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Polity NCERT

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Lesson 6, Topic 3
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Chapter – 3 Democracy and Diversity

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Homogeneous Society:

A society that has similar kinds of people, especially where there are no significant ethnic differences, for example, Germany and Sweden.

‘Migrant’:

Anybody who shifts from one region or country to another region within a country or to another country, usually for work or other opportunities, is called migrant.

Civil Rights Movement:

Led by Martin Luther King Jr., this movement lasted from 1954-1968. The movement refers to a set of events and reform movements aimed at abolishing legal racial discrimination against African-Americans. This movement practiced nonviolent methods of civil disobedience against racially discriminatory laws and practices.

Black Power Movement:

This movement emerged in 1966 and lasted till 1975. It was a more militant and anti-racist movement. The Black Power Movement advocated even violence, if necessary, to end racism in the US.

Incident of two US athletes who protested at Mexico Olympics in 1968:

Tommie Smith and John Carlos, the US athletes received their medals wearing only a pair of black socks with no shoes to represent Black poverty. The black-gloved and raised clenched fists were meant to symbolize Black Power. They were responding to social divisions and social inequalities. With this gesture their intention was to draw international attention to racial discrimination in the United States. Peter Norman wore a human rights badge on his shirt during the ceremony to show his support to the two Americans. The medals were taken back from Tommie Smith and John Carlos because the International Olympic Association held both of them guilty of violating the Olympic spirit by making a political statement.

Origins of Social Differences:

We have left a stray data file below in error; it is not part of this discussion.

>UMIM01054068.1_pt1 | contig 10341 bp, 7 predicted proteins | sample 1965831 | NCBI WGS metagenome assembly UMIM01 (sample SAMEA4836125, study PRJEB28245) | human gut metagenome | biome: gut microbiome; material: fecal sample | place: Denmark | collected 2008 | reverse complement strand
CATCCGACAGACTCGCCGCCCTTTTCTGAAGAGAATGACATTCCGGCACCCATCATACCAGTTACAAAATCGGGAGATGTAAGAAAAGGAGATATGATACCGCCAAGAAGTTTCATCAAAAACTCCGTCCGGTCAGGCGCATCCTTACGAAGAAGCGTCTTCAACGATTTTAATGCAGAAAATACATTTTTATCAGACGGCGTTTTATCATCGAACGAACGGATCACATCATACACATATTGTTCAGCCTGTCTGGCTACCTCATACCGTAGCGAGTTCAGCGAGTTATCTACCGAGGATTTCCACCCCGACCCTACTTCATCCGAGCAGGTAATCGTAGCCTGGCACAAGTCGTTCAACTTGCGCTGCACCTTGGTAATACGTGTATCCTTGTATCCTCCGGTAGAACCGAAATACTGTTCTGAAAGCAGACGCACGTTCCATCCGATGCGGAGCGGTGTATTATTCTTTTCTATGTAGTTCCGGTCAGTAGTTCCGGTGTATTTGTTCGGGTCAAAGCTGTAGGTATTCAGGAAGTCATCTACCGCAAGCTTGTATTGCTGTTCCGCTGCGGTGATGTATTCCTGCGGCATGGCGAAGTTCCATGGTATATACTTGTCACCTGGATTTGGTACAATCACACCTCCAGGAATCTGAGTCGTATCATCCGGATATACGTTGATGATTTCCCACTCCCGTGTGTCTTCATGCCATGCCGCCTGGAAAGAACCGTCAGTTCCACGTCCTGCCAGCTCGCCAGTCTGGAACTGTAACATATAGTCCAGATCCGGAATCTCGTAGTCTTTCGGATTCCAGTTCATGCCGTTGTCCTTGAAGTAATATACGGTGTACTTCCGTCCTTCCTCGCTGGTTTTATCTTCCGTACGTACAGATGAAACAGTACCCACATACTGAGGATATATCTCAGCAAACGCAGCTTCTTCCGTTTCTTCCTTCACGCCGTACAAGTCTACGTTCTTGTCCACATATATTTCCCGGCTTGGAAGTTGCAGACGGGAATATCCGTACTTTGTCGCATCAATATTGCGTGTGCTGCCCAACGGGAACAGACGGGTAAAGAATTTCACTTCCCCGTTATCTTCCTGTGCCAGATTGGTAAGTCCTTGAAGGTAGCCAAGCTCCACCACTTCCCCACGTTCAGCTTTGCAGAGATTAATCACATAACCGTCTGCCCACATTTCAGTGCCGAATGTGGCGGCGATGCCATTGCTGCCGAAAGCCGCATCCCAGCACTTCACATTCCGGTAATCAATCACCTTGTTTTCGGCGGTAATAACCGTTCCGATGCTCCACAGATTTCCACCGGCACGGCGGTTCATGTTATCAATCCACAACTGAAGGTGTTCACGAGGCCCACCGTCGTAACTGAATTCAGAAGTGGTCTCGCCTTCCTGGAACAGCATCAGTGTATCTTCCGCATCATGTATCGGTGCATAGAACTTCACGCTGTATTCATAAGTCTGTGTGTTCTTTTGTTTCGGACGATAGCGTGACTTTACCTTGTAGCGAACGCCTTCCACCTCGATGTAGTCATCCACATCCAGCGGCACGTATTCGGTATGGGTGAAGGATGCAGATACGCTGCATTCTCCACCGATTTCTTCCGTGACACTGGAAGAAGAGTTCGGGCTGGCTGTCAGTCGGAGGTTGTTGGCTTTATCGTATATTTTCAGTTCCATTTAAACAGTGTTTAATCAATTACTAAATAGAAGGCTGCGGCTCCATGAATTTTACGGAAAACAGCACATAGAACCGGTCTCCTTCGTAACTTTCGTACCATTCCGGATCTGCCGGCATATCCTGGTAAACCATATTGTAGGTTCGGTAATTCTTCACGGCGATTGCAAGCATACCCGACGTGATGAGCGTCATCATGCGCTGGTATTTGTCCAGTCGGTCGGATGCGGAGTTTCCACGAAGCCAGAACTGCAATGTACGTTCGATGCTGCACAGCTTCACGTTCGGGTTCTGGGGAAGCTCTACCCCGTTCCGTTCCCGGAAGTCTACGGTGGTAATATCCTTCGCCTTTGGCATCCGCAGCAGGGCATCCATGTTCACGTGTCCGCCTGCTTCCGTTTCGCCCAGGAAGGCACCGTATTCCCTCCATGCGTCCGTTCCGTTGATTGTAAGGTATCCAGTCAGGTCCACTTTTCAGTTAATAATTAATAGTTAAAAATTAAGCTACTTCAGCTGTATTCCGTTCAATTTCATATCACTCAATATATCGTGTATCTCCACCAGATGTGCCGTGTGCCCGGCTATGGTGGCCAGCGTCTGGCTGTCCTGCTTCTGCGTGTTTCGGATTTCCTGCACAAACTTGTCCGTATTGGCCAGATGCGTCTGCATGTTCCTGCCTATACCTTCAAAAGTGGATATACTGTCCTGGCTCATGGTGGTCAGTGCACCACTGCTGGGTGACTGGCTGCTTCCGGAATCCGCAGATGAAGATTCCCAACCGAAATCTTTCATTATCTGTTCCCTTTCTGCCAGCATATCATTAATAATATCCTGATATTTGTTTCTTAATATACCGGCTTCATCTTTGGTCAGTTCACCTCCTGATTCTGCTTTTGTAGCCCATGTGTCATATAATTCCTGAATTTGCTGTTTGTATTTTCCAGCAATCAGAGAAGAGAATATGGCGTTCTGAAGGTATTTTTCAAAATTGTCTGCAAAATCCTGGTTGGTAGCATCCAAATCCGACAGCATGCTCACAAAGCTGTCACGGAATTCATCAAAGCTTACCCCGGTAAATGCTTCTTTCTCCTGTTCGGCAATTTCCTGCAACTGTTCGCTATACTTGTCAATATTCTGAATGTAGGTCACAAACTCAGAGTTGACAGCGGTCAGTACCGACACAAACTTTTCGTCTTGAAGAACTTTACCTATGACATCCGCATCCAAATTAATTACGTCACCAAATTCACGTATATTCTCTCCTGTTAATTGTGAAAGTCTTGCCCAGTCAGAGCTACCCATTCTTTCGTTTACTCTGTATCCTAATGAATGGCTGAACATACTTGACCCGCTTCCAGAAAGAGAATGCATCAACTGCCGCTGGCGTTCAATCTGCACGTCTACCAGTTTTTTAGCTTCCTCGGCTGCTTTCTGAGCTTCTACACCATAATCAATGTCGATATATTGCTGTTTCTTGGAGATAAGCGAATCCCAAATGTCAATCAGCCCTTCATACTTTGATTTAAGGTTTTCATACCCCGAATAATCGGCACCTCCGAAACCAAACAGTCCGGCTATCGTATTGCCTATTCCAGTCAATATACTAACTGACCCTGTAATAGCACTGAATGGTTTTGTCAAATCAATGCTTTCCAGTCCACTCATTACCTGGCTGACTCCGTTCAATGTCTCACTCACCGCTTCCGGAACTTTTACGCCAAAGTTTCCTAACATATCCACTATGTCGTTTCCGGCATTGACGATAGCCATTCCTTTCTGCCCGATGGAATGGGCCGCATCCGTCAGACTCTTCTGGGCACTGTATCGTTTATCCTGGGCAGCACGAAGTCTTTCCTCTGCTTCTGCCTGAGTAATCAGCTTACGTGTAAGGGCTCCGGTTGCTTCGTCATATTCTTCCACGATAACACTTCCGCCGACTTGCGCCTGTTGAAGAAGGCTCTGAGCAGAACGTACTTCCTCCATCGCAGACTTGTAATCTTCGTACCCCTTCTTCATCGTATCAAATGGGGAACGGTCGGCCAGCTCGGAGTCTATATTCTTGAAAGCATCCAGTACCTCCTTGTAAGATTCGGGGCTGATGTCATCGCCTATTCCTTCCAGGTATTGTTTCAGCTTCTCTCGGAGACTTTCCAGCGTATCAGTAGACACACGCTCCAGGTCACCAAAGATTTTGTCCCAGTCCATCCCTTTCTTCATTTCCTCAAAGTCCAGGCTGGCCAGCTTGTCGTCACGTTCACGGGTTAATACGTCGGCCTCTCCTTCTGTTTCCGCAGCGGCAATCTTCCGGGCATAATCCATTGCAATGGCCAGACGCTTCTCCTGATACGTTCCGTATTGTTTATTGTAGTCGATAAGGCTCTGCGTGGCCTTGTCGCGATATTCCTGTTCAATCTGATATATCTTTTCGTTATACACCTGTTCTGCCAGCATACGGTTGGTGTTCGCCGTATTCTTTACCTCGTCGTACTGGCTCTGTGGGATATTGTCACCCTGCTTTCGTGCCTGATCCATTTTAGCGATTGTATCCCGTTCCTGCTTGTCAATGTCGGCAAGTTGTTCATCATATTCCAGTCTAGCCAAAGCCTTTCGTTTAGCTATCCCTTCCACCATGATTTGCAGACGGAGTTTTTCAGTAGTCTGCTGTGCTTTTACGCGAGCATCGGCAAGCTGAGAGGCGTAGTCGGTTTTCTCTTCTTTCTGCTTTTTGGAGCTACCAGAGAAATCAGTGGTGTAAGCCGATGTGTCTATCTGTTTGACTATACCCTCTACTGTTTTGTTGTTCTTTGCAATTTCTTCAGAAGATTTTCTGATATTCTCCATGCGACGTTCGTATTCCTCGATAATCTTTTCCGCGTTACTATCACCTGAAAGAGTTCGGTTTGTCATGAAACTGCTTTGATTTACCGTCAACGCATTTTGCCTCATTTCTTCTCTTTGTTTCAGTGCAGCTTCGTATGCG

Accident of birth: We don’t choose to belong to our community. We belong to it simply because we were born into it. We experience social differences based on accident of birth in our everyday lives.

Based on choices: Some of the differences are based on our choices. Some people are atheists. They don’t believe in God or any religion. Some people choose to follow a religion other than the one in which they were
born. Most of us choose to study a subject of our interest and an occupation where we can excel. All these lead to formation of social groups that are based on our choices.

Overlapping:

Overlapping social differences create possibilities of deep social divisions and tensions. In overlapping, one kind of social difference becomes more important than the other and the people start feeling that they belong to a different community.
For example, in Northern Ireland, class and religion overlap each other. If you are Catholic, you are likely to be poor, suffering a history of discrimination.
Catholics and Protestants have had conflicts in Northern Ireland.

Cross-Cutting:

Cross-cutting social differences are easier to accommodate. In cross-cutting, groups that share a common interest on one issue, are sometimes on different sides on different issues.
For example, in Netherlands, class and religion tend to cut across each other. Catholics and Protestants are about equally likely to be poor or rich. There are no conflicts in the Netherlands.

Factors Determining the outcome of politics of social divisions are:

How people perceive their identities. If people see their identities in exclusive terms, it becomes difficult to accommodate. As long as people in Northern Ireland saw themselves as only Catholic or Protestant, their
differences were difficult to reconcile. It is easier if identities are complimentary with national identity. This helps to stay together.

How political leaders raise demands of any community. It is easier to accommodate demands that are within the constitutional framework and are not at the cost of another community. The demand for ‘only Sinhala’ was at the cost of the interest and identity of the Tamil community in Sri Lanka.

How Government reacts to demands of different groups. If the rulers are willing to share power and accommodate the reasonable demands of minority community, as in Belgium, social divisions become less threatening for the country. But if the demand is suppressed in the name of national unity, as in Sri Lanka, the end result is quite opposite. Such attempts at forced integration sow the seeds of disintegration.

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